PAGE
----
Technical Report No. 67
Charles M. Fullerton, David J. Raymond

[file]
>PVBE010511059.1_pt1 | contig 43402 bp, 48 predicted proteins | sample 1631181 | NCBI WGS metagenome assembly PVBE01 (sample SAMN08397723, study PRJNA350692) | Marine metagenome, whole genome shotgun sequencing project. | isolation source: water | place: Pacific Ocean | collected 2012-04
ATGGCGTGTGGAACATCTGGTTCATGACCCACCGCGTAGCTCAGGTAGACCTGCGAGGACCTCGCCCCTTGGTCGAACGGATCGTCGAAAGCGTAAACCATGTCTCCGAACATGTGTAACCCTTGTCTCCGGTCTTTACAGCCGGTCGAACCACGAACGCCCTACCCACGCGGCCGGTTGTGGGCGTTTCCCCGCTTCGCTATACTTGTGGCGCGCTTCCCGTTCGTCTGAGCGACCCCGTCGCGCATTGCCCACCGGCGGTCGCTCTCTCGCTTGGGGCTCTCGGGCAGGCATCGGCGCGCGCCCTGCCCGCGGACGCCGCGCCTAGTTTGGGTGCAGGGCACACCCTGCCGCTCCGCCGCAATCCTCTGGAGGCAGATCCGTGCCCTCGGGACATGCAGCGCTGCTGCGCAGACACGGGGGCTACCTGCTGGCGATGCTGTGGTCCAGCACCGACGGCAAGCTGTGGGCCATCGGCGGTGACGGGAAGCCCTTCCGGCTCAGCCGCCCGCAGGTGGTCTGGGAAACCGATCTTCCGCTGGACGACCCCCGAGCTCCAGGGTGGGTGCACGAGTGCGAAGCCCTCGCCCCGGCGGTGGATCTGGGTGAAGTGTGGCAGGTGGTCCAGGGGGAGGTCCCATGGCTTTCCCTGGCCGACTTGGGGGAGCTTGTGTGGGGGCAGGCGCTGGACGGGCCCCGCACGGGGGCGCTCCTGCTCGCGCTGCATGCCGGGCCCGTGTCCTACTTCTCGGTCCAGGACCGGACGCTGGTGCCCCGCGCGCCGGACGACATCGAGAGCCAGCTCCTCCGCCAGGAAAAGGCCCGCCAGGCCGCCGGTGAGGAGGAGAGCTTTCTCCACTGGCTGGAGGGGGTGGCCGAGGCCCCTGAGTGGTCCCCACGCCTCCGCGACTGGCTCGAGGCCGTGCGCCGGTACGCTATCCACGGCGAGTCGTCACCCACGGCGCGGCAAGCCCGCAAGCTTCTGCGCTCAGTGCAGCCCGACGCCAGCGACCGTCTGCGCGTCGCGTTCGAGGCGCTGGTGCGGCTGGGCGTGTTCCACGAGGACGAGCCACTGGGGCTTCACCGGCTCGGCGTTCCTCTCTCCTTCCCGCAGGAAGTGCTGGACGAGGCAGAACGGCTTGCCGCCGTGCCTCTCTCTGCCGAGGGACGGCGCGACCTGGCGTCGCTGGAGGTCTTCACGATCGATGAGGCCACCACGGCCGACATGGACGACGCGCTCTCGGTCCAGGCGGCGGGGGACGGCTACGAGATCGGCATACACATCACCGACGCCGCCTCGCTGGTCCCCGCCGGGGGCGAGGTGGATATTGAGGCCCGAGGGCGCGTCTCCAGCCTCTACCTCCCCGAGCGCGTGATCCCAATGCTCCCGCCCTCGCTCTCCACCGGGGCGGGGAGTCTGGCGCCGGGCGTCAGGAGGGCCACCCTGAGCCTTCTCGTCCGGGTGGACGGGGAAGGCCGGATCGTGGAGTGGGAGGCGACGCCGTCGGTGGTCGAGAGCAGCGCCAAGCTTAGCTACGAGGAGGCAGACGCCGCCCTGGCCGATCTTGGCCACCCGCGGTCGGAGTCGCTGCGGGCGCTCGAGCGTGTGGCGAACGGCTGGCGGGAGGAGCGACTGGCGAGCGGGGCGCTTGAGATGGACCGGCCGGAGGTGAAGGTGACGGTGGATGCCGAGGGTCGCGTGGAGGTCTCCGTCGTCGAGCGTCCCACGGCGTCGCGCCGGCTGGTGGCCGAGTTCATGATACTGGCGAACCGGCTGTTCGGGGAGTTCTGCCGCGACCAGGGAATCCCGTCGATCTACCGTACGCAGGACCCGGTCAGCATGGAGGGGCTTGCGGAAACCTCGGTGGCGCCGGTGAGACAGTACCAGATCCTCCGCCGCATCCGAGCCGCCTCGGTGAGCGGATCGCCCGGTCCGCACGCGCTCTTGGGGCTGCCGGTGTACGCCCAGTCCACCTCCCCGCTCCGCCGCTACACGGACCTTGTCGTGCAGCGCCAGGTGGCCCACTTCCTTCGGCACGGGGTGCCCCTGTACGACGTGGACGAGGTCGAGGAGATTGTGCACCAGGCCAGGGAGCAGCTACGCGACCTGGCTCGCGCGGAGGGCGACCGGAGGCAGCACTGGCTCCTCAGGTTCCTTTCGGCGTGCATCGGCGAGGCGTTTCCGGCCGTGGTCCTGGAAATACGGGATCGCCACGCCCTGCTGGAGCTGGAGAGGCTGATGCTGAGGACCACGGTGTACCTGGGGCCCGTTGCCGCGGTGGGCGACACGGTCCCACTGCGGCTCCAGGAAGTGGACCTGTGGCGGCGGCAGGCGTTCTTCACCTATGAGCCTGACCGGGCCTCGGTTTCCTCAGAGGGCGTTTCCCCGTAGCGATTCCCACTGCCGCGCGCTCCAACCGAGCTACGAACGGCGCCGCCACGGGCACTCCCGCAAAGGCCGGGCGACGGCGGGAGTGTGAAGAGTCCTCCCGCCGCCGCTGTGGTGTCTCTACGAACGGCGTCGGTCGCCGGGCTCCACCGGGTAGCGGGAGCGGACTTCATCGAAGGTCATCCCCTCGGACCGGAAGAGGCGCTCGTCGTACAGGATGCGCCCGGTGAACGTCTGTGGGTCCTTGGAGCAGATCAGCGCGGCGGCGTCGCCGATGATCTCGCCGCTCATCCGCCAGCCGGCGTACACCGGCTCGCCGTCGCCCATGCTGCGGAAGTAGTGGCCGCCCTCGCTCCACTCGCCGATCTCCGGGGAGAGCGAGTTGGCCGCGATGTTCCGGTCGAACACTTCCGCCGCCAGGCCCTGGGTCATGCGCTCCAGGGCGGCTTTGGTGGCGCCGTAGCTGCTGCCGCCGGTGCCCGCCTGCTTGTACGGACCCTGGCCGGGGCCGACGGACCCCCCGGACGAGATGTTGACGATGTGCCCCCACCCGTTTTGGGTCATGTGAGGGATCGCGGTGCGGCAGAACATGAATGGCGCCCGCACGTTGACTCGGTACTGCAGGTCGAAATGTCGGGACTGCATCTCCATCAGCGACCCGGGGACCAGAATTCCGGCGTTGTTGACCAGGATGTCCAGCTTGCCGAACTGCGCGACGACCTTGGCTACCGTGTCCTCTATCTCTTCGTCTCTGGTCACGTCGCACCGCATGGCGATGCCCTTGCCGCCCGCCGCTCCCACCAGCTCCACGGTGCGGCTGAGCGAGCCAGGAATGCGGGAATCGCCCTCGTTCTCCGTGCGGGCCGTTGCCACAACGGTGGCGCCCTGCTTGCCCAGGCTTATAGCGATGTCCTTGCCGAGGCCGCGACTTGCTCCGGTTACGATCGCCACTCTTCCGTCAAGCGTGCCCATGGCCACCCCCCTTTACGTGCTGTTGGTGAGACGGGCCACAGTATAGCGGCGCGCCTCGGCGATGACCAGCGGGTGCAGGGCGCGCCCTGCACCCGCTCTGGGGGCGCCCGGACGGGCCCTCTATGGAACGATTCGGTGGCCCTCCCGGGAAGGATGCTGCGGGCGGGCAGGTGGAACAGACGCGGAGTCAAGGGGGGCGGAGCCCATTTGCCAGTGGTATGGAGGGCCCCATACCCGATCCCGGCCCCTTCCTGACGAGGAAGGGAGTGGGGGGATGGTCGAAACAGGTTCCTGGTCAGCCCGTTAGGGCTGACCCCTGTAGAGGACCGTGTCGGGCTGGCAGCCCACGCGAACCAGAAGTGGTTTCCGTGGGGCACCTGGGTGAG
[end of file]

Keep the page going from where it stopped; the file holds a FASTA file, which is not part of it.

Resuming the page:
Two instruments have been used to measure the rate of rainfall from tropical clouds over the windward coast of the Island of Hawaii. The Workman intensity gauge employs strain gauges to sense the deflection in a movable trough and hence the flow of water down the trough. The Raymond-Wilson gauge, a new instrument developed during this program, measures the electrical resistance of flowing water to determine the rainfall rate. These instruments were deployed in a small scale array of eight gauges to measure space and time variations in high intensity rainfall as showers move across the network. Comparative measurements were made with a standard weighing rain gauge, a tipping bucket rain gauge and the Jardi rate of rainfall gauge. Both the Workman gauge and the Raymond-Wilson gauge are clearly superior to the other instruments, because of their rapid response time and their capacity to measure high intensity showers continuously and automatically. The Raymond-Wilson gauge contains no moving parts and is operationally more suitable than the Workman gauge for deployment in a network of gauges. A sensor which measures the rate of change of atmospheric pressure has also been developed and is being used in the research program. An example of rainfall intensity measured during a 43-day period in October and November, 1972, is presented, along with a preliminary estimate of the in-cloud liquid water content of shallow Hawaiian clouds.